The US firm Legacy Partners Group last week threw its support behind Taiwan International Securities Corp's (金鼎證券) management, helping shore up its defenses against a possible hostile bid from larger rival China Development Financial Corp (中華開發金控), the nation's 13th largest financial group by assets.
The US firm has been engaged in talks with interested international investors from the US and Asia on injecting funds into Taiwan International Securities in a move to support the management, said J. Carter Beese, Jr, senior adviser to Legacy Partners, in an interview with the Taipei Times in Taipei last week.
"We are comfortable with the current management team," Beese said.
The investment amount is part of the ongoing talks, he said, shying away from confirming a possible injection of NT$6 billion (US$190 million) reported by the local press.
An injection of that amount would account for the bulk of the capital of Taiwan International Securities, which has NT$10.8 billion in current capitalization. The significant expansion of capital would dilute rival parties' shareholding and make a hostile takeover bid more difficult and expensive.
Beese declined to comment on possible future countermeasures against China Development Financial's yet-to-be-unveiled attempt, citing confidentiality.
"I look forward to working with all the fellow board directors to maximize the value of the company on behalf of all shareholders," said Beese, who will be given one seat to represent Legacy Partners on the board of the Taipei-based securities house in the near future.
The current management of Taiwan International Securities won five out of nine board seats in the general meeting last Tuesday, ending the first round of an intensive power struggle that started in the second half of last year.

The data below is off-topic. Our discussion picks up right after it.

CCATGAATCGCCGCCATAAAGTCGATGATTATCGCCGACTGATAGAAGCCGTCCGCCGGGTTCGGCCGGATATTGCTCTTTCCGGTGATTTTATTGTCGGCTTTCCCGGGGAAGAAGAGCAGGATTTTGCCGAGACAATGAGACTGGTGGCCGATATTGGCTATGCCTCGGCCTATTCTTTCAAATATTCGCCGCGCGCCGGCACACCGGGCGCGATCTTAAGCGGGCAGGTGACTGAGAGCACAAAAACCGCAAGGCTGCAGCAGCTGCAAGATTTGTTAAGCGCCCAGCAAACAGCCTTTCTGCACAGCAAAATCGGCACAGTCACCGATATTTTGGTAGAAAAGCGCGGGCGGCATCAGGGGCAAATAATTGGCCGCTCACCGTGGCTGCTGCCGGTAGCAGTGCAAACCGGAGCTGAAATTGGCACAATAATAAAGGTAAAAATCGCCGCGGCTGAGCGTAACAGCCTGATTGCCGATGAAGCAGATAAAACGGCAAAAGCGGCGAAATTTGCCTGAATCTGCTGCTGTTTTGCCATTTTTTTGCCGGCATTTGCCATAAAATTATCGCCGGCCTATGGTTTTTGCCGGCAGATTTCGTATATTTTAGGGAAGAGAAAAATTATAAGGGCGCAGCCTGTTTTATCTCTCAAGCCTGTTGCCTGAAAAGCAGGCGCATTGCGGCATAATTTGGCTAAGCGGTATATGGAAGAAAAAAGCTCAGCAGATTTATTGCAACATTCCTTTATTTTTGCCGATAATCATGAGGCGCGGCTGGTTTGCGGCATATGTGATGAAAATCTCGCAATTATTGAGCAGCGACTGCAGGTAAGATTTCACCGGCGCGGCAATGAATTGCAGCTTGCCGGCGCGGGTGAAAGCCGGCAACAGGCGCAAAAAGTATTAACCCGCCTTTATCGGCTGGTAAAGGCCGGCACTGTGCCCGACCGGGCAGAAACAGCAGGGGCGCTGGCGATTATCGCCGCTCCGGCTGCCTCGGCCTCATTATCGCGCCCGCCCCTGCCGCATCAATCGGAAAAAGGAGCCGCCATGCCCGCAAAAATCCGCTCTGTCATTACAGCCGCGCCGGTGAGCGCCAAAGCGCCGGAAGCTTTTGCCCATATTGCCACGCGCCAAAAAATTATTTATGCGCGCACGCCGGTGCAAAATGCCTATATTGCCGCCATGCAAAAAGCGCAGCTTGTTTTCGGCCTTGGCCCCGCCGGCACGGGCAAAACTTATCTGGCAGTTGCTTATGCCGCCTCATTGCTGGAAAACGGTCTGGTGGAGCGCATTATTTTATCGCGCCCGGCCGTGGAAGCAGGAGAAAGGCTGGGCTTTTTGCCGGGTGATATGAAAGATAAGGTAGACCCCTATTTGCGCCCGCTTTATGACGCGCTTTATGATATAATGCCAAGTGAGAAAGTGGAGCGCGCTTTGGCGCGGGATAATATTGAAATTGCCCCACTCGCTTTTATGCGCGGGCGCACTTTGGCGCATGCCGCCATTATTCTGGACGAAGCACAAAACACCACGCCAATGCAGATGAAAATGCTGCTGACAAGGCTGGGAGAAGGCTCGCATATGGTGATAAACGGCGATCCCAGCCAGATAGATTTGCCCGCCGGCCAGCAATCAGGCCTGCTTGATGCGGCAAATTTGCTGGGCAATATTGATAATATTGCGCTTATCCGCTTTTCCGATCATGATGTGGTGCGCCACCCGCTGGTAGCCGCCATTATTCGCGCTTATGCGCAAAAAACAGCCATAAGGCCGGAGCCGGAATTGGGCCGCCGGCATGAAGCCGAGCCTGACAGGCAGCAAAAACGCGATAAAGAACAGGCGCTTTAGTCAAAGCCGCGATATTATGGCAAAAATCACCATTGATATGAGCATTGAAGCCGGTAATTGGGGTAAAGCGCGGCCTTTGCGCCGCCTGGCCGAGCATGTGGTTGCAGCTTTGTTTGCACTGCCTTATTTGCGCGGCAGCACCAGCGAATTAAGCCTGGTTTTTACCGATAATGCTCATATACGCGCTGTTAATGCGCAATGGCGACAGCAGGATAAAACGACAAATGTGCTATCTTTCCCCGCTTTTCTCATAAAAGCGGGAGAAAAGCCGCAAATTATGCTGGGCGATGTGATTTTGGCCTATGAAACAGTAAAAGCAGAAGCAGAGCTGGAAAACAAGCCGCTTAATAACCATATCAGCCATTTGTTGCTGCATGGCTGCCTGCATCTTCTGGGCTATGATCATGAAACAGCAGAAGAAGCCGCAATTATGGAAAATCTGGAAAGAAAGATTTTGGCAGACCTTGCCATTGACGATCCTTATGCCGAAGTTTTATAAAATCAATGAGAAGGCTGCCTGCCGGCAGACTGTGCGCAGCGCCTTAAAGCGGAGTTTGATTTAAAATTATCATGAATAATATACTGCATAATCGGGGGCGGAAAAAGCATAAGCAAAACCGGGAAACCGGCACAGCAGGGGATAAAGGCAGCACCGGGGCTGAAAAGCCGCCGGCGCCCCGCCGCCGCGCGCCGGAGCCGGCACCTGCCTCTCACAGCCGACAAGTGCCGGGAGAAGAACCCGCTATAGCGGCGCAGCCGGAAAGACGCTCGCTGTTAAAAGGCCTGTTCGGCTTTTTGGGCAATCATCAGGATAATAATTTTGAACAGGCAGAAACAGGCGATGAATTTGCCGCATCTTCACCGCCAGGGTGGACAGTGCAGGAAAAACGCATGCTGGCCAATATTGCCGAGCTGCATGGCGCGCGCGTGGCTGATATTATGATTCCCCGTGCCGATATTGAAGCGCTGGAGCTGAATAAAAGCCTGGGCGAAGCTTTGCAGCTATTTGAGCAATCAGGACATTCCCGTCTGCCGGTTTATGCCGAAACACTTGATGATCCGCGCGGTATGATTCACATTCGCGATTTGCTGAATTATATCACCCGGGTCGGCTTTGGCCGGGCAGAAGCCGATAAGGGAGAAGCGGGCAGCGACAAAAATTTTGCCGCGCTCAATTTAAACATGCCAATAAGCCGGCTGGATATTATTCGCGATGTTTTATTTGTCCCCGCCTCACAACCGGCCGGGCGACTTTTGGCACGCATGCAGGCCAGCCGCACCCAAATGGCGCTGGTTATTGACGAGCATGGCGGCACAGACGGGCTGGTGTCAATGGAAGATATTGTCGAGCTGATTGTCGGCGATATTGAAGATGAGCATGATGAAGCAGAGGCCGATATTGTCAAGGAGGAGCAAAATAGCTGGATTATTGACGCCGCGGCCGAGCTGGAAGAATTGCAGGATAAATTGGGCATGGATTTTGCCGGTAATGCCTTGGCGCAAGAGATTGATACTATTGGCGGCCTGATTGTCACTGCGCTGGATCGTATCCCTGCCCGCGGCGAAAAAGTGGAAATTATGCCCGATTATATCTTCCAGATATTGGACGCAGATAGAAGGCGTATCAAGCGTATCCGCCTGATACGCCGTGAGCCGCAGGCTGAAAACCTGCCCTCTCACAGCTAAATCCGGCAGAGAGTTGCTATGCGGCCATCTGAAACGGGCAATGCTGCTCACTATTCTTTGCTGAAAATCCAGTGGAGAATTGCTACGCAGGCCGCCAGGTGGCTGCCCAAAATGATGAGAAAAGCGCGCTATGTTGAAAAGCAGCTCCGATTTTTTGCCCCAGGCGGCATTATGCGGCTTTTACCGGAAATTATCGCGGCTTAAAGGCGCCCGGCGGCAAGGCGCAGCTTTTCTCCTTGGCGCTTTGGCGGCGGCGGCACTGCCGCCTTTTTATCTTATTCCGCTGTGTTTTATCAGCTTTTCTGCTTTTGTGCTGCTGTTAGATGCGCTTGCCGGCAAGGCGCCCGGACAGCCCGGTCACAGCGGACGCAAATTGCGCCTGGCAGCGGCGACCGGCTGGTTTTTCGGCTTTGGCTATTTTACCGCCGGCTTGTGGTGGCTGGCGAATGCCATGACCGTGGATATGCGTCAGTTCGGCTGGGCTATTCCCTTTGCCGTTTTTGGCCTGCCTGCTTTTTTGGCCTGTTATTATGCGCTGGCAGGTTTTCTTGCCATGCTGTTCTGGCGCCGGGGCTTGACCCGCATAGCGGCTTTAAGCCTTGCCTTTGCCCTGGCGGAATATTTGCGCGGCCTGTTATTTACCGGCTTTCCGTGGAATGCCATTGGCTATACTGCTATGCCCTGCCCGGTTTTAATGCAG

The second round of head-to-head competition may start soon, as China Development Financial, which secured the remainder of the board seats and a 41 percent stake, said right after the shareholders meeting that it could continue its buying spree to grab a majority of shares in the brokerage.
This has set the stage for the first hostile takeover attempt in Taiwan's capital market.
In the face of China Development Financial's full-scale attack, Taiwan International Securities in February resorted to Legacy Partners, hoping that Legacy could help it defeat the hostile bid.
Legacy Partners is a Washington-based merger and acquisition investment bank and advisory firm that boats a lineup of star advisers, including Ed Mathiar, managing director of The Carlyle Group, which has strong investment interests in Taiwan, Jack Oliver, chairman of Bryan Cave Strategies who served as national finance chairman for the Bush-Cheney campaign in 2004 and Kenneth Duberstein, who was chief of staff to US president Ronald Reagan from 1988 to 1989.
Beese served as commissioner of the US Securities and Exchange Commission between 1992 and 1994 and advised on the initial public offerings of globally prominent companies like software giant Microsoft Corp, online retailer Amazon and Internet service provider AOL.
Beese has known Chang Ping-chao (